Various forces, including political, economic and social, are driving the need to tightly couple embedded devices and sensors with established applications, such as healthcare, production planning and social networking. The result is the Embedded Internet, which will create new opportunities and technical challenges, many of which are addressed by Intel® silicon products and platform technologies.
Over a decade ago, the late Mark Weiser, chief technical officer of Xerox PARC, described the future vision of ubiquitous computing that is transforming our lives: "we are trying to conceive a new way of thinking about computers in the world, one that takes into account the natural human environment and allows the computers themselves to vanish into the background."1
As Weiser observed, the most profound technologies are those that seem to disappear as they weave themselves into the fabric of everyday life.
Before arriving where it is today, the Internet evolved from the first generation of connected mainframe computers to the second generation, characterized by e-commerce and email on PCs and servers, and on to the third generation, typified by social connectivity applications and the vast expansion of mobile devices.
We are now on the threshold of a fourth phase in the evolution of the Internet. Intel calls this the Embedded Internet, a network space where billions of intelligent embedded devices will connect with larger computing systems, and to each other, without human intervention. In support of this concept, John Gantz of IDC forecasts 15 billion devices will be communicating over the network by the year 2015, as illustrated in Figure 1.
Figure 1 Devices Communicating Over a Network Worldwide
The Embedded Internet will involve a massive build-out of connected devices and sensors woven into the fabric of our lives and businesses. Devices deeply embedded in public and private places will recognize us and adapt to our requirements for comfort, safety, streamlined commerce, entertainment, education, resource conservation, operational efficiency and personal well-being.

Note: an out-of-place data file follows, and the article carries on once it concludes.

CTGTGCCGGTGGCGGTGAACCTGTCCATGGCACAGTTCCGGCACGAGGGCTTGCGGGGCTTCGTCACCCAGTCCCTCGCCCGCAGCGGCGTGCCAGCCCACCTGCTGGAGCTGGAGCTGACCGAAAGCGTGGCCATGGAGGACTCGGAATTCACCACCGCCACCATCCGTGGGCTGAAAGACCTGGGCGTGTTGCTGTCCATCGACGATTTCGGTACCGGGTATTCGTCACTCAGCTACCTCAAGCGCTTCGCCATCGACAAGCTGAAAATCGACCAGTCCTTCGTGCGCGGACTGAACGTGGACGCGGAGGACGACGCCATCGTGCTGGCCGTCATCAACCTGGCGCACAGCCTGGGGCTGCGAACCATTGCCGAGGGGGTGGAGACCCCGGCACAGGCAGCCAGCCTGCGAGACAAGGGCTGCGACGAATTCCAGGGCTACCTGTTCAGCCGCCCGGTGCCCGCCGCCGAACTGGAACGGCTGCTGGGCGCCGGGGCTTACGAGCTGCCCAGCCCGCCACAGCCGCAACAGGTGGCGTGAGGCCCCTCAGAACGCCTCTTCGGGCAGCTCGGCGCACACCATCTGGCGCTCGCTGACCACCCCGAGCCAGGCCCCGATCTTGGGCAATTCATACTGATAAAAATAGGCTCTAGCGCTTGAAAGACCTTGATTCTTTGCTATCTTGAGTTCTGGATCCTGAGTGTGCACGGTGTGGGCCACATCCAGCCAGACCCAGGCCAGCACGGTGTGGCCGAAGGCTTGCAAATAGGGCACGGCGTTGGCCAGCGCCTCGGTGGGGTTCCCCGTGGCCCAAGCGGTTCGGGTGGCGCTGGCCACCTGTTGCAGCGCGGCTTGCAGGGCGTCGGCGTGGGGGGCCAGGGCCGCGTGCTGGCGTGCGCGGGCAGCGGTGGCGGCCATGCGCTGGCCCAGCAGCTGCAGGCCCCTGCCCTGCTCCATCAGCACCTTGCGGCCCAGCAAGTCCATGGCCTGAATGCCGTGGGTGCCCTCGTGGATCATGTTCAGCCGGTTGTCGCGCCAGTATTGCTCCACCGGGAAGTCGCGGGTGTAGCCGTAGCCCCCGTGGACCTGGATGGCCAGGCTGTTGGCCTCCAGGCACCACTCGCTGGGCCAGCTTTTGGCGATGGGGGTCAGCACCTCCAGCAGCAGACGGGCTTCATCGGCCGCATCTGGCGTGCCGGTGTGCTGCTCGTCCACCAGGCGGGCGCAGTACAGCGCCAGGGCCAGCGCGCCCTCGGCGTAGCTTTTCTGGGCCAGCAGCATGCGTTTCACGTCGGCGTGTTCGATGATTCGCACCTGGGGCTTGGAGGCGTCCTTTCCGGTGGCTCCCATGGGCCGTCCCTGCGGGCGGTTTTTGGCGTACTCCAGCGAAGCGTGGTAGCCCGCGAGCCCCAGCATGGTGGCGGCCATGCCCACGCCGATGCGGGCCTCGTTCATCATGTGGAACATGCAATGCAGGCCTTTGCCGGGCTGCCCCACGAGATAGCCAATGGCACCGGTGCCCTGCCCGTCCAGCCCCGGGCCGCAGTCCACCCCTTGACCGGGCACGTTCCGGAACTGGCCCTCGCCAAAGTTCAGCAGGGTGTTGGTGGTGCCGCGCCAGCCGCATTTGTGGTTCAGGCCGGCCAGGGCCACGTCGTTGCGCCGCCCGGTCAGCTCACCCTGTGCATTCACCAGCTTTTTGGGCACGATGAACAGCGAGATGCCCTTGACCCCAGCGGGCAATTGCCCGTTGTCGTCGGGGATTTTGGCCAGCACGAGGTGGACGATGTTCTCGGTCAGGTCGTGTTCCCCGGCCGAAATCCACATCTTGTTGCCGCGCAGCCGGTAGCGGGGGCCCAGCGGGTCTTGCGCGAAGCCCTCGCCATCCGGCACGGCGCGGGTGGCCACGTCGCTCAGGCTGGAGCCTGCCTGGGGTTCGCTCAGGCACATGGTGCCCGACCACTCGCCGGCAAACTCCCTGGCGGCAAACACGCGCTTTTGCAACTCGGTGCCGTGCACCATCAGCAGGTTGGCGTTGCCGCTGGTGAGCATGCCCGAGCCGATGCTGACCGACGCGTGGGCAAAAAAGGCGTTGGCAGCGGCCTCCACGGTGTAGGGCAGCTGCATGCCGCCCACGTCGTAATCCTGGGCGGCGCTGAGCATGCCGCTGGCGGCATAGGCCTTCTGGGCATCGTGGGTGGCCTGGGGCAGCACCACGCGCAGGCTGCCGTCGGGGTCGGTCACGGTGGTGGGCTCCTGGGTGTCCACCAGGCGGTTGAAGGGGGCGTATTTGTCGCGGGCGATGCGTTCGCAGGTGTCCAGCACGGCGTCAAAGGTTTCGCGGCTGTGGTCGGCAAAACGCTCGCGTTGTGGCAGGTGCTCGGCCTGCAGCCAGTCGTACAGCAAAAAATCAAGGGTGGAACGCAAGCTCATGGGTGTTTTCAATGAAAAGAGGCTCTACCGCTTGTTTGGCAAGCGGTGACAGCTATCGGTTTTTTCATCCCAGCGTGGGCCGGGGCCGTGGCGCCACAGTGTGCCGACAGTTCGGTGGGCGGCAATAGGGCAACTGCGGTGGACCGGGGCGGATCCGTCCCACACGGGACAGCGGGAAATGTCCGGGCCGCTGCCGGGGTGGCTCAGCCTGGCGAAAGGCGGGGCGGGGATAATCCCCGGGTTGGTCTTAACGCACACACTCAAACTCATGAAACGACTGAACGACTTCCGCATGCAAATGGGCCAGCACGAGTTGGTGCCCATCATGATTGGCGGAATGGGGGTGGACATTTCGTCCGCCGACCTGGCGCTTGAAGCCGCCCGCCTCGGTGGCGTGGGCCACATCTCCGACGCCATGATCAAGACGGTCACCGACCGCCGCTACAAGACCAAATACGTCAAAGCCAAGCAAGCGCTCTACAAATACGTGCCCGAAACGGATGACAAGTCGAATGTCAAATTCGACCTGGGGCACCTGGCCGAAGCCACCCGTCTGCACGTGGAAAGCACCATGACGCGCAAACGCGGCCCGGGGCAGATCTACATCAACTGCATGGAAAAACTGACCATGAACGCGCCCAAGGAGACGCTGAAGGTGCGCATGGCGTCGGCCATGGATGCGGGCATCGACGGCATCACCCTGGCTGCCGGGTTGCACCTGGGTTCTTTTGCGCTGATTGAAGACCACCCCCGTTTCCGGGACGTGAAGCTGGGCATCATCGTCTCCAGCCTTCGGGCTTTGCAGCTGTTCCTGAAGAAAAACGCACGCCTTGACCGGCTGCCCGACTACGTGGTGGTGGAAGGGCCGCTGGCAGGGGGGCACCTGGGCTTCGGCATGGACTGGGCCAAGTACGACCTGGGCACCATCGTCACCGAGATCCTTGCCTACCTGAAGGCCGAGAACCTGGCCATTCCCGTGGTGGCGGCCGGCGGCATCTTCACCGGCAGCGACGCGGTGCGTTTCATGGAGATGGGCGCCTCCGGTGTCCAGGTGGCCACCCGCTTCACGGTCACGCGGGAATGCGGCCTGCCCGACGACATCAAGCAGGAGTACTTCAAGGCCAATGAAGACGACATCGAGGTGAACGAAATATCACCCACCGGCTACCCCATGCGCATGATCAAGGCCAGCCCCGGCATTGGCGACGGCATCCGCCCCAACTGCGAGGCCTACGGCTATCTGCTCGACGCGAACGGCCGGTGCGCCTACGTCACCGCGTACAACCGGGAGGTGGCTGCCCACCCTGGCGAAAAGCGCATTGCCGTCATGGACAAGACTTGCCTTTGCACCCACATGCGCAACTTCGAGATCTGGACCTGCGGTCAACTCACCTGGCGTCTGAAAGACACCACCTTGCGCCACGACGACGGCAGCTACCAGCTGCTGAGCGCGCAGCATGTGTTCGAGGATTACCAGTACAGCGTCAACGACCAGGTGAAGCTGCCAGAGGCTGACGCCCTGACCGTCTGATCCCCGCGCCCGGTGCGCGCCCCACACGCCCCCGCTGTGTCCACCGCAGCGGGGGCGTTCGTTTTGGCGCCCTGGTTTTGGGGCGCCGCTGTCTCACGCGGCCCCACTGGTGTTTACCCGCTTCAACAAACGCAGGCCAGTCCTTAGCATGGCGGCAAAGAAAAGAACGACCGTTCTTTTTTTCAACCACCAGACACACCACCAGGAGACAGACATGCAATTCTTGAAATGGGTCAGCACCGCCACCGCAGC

There will be adaptive and 'smart' environments, from office buildings to retail stores, that will enable innovative usage models and vastly enhanced user experiences. As a result, embedded devices will require much more capability, prompting device manufacturers to transition away from proprietary, vertically integrated embedded systems to new generations of standards-based, multifunction systems.
The Embedded Internet will create many opportunities for developers of new products, solutions and services. Supplying many of the necessary building blocks, Intel provides the consistent platform architecture, scalable performance and support for networking standards that will help developers quickly respond to these opportunities.
Four Underlying Driving Forces
Many far-reaching forces are driving the need to develop an Embedded Internet, some of which can be loosely categorized as political, economic, social and technological, as described in Figure 2 and in the following:
- Political Drivers: Legislative initiatives and regulatory incentives will require up-to-date data from embedded devices pertaining to public safety, regulatory compliance, healthcare and efficient service delivery.
- Economic Drivers: Organizations seeking greater process throughput, lower operating-costs and simpler asset monitoring will increase business process and manufacturing efficiency through embedded machine-to-machine communication.
- Social Drivers: Consumers will demand that the majority of their electronic devices (e.g., cell phones, vehicles and entertainment) ubiquitously connect to the Internet, work seamlessly and support advanced features, like voice control, which will allow people to interact with embedded machines in their immediate environment.
- Technological Drivers: Pervasive connectivity, enabled by inexpensive broadband technology and GPS, will allow embedded device manufacturers and service providers to deliver innovative new services and generate new streams of revenue.
Figure 2 Drivers of the Embedded Internet
1. "The Computer for the 21st Century," Scientific American, September 1991
2. Intel® Active Management Technology (Intel® AMT) requires the computer system to have an Intel® AMT-enabled chipset, network hardware and software, as well as connection with a power source and a corporate network connection. Setup
requires configuration by the purchaser and may require scripting with the management console or further integration into existing security frameworks to enable certain functionality. It may also require modifications of implementation of new business processes. With regard to notebooks, Intel AMT may not be available or certain capabilities may be limited over a host OS-based VPN or when connecting wirelessly, on battery power, sleeping, hibernating or powered off. For more
information, see www.intel.com/technology/platform-technology/intel-amt/.
3. Langdoc, Scott. "Advanced CPUs: The Impact on TCO Evaluations of Retail Store IT Investments," Global Retail Insights (An IDC Company), September 2008